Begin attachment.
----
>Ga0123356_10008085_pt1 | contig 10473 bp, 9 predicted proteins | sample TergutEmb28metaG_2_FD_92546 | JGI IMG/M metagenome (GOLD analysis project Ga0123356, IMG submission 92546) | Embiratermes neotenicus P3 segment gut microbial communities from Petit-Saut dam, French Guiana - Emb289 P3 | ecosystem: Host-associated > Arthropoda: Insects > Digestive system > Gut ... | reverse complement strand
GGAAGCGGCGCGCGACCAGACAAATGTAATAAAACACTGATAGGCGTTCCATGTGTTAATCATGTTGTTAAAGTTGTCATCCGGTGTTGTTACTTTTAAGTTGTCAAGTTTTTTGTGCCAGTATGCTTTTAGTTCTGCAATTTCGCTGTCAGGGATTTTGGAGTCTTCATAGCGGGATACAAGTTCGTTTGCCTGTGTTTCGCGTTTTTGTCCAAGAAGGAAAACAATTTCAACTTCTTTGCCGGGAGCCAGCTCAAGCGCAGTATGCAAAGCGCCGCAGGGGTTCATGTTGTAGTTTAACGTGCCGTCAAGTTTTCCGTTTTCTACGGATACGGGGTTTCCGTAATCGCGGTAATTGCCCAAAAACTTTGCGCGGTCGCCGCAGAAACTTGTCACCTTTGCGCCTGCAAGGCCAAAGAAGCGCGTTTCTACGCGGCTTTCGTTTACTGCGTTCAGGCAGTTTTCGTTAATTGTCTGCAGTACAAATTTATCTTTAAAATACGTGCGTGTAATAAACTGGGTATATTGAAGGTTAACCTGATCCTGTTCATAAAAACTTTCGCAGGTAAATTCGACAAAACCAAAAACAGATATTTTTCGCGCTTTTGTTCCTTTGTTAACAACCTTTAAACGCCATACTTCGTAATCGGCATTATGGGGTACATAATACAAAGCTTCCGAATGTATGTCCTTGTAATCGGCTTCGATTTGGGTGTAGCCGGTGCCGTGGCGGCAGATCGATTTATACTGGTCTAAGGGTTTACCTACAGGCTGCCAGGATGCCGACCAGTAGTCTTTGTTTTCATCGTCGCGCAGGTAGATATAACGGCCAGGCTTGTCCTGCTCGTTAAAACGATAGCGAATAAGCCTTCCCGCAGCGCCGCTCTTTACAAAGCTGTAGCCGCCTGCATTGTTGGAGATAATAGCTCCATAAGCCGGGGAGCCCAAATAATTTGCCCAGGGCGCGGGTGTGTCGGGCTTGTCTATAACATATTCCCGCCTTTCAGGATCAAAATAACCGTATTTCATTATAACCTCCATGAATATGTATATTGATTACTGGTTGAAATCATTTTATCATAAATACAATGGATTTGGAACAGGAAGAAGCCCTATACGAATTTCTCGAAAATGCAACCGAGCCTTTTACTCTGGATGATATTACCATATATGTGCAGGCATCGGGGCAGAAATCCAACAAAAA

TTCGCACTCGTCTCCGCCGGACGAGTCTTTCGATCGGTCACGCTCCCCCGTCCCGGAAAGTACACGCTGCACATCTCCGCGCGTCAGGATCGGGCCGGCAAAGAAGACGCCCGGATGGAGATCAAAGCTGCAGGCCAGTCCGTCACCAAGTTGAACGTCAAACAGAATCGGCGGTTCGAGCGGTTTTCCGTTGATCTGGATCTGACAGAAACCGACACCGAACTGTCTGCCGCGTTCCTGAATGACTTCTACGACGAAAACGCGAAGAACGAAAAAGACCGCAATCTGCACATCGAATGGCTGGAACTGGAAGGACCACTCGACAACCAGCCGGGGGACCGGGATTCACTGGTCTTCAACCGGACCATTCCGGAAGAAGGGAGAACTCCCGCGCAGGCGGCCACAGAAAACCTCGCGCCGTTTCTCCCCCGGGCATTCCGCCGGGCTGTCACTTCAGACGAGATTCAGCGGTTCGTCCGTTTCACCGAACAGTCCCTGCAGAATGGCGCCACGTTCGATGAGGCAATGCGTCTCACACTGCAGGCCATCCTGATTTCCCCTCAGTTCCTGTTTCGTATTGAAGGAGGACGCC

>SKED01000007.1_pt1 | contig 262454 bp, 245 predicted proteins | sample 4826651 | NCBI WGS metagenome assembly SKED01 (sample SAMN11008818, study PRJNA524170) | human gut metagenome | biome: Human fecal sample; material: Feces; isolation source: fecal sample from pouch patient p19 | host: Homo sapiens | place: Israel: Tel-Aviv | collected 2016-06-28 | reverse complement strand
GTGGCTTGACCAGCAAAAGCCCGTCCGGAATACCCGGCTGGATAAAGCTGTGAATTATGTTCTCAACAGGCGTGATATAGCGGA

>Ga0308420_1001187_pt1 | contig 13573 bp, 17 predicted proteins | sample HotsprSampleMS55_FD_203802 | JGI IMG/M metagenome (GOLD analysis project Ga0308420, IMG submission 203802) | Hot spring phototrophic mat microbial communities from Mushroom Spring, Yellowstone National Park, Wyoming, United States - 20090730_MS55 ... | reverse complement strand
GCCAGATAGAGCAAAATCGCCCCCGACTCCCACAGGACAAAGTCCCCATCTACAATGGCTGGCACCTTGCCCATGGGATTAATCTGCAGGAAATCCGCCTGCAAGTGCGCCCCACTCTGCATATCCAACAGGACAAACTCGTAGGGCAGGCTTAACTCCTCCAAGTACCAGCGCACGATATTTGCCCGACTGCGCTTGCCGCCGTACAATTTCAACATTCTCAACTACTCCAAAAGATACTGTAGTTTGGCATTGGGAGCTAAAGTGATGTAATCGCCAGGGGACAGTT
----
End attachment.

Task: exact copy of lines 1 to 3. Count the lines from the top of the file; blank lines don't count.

>Ga0123356_10008085_pt1 | contig 10473 bp, 9 predicted proteins | sample TergutEmb28metaG_2_FD_92546 | JGI IMG/M metagenome (GOLD analysis project Ga0123356, IMG submission 92546) | Embiratermes neotenicus P3 segment gut microbial communities from Petit-Saut dam, French Guiana - Emb289 P3 | ecosystem: Host-associated > Arthropoda: Insects > Digestive system > Gut ... | reverse complement strand
GGAAGCGGCGCGCGACCAGACAAATGTAATAAAACACTGATAGGCGTTCCATGTGTTAATCATGTTGTTAAAGTTGTCATCCGGTGTTGTTACTTTTAAGTTGTCAAGTTTTTTGTGCCAGTATGCTTTTAGTTCTGCAATTTCGCTGTCAGGGATTTTGGAGTCTTCATAGCGGGATACAAGTTCGTTTGCCTGTGTTTCGCGTTTTTGTCCAAGAAGGAAAACAATTTCAACTTCTTTGCCGGGAGCCAGCTCAAGCGCAGTATGCAAAGCGCCGCAGGGGTTCATGTTGTAGTTTAACGTGCCGTCAAGTTTTCCGTTTTCTACGGATACGGGGTTTCCGTAATCGCGGTAATTGCCCAAAAACTTTGCGCGGTCGCCGCAGAAACTTGTCACCTTTGCGCCTGCAAGGCCAAAGAAGCGCGTTTCTACGCGGCTTTCGTTTACTGCGTTCAGGCAGTTTTCGTTAATTGTCTGCAGTACAAATTTATCTTTAAAATACGTGCGTGTAATAAACTGGGTATATTGAAGGTTAACCTGATCCTGTTCATAAAAACTTTCGCAGGTAAATTCGACAAAACCAAAAACAGATATTTTTCGCGCTTTTGTTCCTTTGTTAACAACCTTTAAACGCCATACTTCGTAATCGGCATTATGGGGTACATAATACAAAGCTTCCGAATGTATGTCCTTGTAATCGGCTTCGATTTGGGTGTAGCCGGTGCCGTGGCGGCAGATCGATTTATACTGGTCTAAGGGTTTACCTACAGGCTGCCAGGATGCCGACCAGTAGTCTTTGTTTTCATCGTCGCGCAGGTAGATATAACGGCCAGGCTTGTCCTGCTCGTTAAAACGATAGCGAATAAGCCTTCCCGCAGCGCCGCTCTTTACAAAGCTGTAGCCGCCTGCATTGTTGGAGATAATAGCTCCATAAGCCGGGGAGCCCAAATAATTTGCCCAGGGCGCGGGTGTGTCGGGCTTGTCTATAACATATTCCCGCCTTTCAGGATCAAAATAACCGTATTTCATTATAACCTCCATGAATATGTATATTGATTACTGGTTGAAATCATTTTATCATAAATACAATGGATTTGGAACAGGAAGAAGCCCTATACGAATTTCTCGAAAATGCAACCGAGCCTTTTACTCTGGATGATATTACCATATATGTGCAGGCATCGGGGCAGAAATCCAACAAAAA

TTCGCACTCGTCTCCGCCGGACGAGTCTTTCGATCGGTCACGCTCCCCCGTCCCGGAAAGTACACGCTGCACATCTCCGCGCGTCAGGATCGGGCCGGCAAAGAAGACGCCCGGATGGAGATCAAAGCTGCAGGCCAGTCCGTCACCAAGTTGAACGTCAAACAGAATCGGCGGTTCGAGCGGTTTTCCGTTGATCTGGATCTGACAGAAACCGACACCGAACTGTCTGCCGCGTTCCTGAATGACTTCTACGACGAAAACGCGAAGAACGAAAAAGACCGCAATCTGCACATCGAATGGCTGGAACTGGAAGGACCACTCGACAACCAGCCGGGGGACCGGGATTCACTGGTCTTCAACCGGACCATTCCGGAAGAAGGGAGAACTCCCGCGCAGGCGGCCACAGAAAACCTCGCGCCGTTTCTCCCCCGGGCATTCCGCCGGGCTGTCACTTCAGACGAGATTCAGCGGTTCGTCCGTTTCACCGAACAGTCCCTGCAGAATGGCGCCACGTTCGATGAGGCAATGCGTCTCACACTGCAGGCCATCCTGATTTCCCCTCAGTTCCTGTTTCGTATTGAAGGAGGACGCC